‘This is our garden, it’s not just a box’: How a family of gardeners are taking on the world

Portland, Oregon, is a small community of about 10,000 people.

Its a suburb of Portland.

Its an easy commute to work.

But for one family, the road to success began with a humble garden.

“We are very much a small family with very little money,” says mother Melissa Hulley.

“So, we were kind of looking for a way to help our children.

And we ended up making a garden.”

Hulleys husband, Peter, started a local garden store in 2011, and he says they are now selling vegetables and herbs in the community.

“It’s become a part of our family,” says Peter.

“And we don’t mind selling it to other people.

It’s not a big moneymaker, but it’s a way for us to give back.”

So what’s in a garden?

“I’m a gardener and I don’t want to just grow things, I want to grow things to give my kids something to do,” says Hul, who is raising her family in the town of 100,000.

“I grew strawberries for years.

And then I started growing carrots and peppers for my kids.

Hula’s husband Peter and his family grow about 70 per cent of their own produce in their local garden. “

If you don’t have money, it might be hard, but the rewards are really nice.”

Hula’s husband Peter and his family grow about 70 per cent of their own produce in their local garden.

But they’re growing vegetables at the same time as they’re selling them.

“Our goal is to make a living,” says Melissa.

“Not just to give them vegetables.

And our family is making a living.”

Melissa says the growing process takes about six months.

But the real challenge comes when it comes to harvesting.

“When we’re in the garden, we’re picking tomatoes and peppers and cucumbers,” says Nancy Hul-ley.

Nancy and her husband, Ron, have been growing vegetables since 1981.

They’re both certified organic and use locally sourced products, but they don’t sell to grocery stores.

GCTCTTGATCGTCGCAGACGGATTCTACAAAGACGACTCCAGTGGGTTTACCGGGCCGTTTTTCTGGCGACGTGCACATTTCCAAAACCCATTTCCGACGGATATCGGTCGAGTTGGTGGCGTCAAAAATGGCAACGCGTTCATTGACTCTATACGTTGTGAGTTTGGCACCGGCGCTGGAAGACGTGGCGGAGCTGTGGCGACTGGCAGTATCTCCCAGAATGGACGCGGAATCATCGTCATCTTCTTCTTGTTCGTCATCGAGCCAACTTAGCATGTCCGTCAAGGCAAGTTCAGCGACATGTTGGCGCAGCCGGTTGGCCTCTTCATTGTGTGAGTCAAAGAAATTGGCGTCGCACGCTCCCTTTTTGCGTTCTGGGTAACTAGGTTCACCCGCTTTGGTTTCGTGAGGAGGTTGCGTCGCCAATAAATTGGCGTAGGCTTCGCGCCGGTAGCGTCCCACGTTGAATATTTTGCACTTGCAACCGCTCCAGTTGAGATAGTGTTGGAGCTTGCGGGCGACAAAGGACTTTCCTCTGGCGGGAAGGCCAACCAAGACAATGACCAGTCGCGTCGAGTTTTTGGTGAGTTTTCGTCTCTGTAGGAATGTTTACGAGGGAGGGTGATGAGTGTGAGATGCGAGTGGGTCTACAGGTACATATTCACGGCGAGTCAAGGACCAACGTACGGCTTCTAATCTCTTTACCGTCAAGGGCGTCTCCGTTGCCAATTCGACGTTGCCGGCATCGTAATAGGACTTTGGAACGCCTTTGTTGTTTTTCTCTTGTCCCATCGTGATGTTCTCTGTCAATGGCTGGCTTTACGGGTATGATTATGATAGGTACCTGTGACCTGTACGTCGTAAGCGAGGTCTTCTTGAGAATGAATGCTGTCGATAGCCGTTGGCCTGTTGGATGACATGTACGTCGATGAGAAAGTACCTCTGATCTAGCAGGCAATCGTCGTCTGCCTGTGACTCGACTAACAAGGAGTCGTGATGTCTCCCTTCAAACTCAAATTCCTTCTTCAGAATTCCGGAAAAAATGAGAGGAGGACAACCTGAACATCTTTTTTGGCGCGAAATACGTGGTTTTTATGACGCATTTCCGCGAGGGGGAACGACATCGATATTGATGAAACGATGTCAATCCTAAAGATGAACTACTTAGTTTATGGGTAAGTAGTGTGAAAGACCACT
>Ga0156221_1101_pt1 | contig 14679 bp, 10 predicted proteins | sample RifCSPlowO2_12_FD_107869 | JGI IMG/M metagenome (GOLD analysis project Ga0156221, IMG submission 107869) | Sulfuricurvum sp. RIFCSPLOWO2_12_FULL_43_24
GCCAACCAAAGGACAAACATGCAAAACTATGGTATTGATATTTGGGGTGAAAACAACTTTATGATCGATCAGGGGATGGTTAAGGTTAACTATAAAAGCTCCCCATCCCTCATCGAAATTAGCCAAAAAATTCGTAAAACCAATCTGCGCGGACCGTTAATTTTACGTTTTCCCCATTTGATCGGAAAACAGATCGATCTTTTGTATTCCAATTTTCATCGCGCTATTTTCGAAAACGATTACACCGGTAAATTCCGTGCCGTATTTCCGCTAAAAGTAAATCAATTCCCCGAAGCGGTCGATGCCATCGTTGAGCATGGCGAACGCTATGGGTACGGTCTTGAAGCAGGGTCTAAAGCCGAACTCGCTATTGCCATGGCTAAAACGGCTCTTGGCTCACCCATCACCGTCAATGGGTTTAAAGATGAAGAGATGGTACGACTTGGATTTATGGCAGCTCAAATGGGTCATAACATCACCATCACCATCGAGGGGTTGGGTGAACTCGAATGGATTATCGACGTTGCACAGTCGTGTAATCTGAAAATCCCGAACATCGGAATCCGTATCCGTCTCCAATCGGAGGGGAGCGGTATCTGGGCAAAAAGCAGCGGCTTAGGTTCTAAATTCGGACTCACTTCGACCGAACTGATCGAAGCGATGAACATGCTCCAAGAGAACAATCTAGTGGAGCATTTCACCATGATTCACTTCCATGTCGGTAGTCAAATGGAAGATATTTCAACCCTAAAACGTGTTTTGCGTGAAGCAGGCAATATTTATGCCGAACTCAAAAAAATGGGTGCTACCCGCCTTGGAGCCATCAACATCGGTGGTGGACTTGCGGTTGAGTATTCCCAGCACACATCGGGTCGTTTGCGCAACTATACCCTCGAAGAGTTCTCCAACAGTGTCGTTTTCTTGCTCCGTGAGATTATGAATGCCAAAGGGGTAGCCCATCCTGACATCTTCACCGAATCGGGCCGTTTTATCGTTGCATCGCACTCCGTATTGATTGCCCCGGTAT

“Most people don’t know what they’re buying, so we have to tell them what we’re getting,” says Ron.

“That’s how we make money.”

Growing vegetables for the community Growing vegetables at home is one of the ways that Melissa and Ron Hulle’s family has given back to their community.

For years, the Hulles have grown tomatoes, peppers, onions and herbs for the local community.

The family’s growing a garden that they sell at the local grocery store.

“As a young family, we had our parents who grew all kinds of things,” says Paul Hullet, who’s also a certified organic farmer.

“My dad started with tomatoes, and we’re still doing that today.”

But Paul and Melissa have now added potatoes, lettuce and cucumber to their family’s vegetables.

They’ve also grown lettuce, cucumber and tomatoes.

“The vegetables we grow today are all grown by our family members,” says Melanie.

“A lot of the produce we buy is grown by family members.”

Melissa and Paul say the family has been able to grow a diverse range of vegetables.

“At one point we were looking for something that would grow well in the cooler part of the country,” says Mel.

“In the fall we were growing strawberries and tomatoes for the family and for their garden.

And the tomatoes we grew for the garden were also grown by families.”

Growing the vegetables for sale The Hullets are growing vegetables in the kitchen, as well.

“People just like to have their food,” says Patty Hullett.

“They don’t really want to spend the money on something that doesn’t grow well.

And so, our goal is always to grow the things that they like.”

“We want to have things that people will eat,” says Tom Hullette.

“Some people like fresh food, some people like to eat things that are organic, and some people don�t want to eat anything that they can’t grow.”

Growing food in their kitchen is another way that the Huls have given back.

“All the produce that we buy from our local farmers is grown at home,” says Carol Hullem, who has been a certified food producer for 20 years.

“What we are trying to do is give back to the community, and to our community, by helping them to grow their food.”

Carol says that when she first started her food business, her family had to pay for their produce and then ship it to her.

“Then I learned that we could grow it ourselves,” says Carolina.

“Every year we go out to our farmers markets and we buy all the produce.”

Carol has now started selling produce directly to the people in her community.

Carol says she does a lot of community outreach and organizes events like the community garden parties. Carol also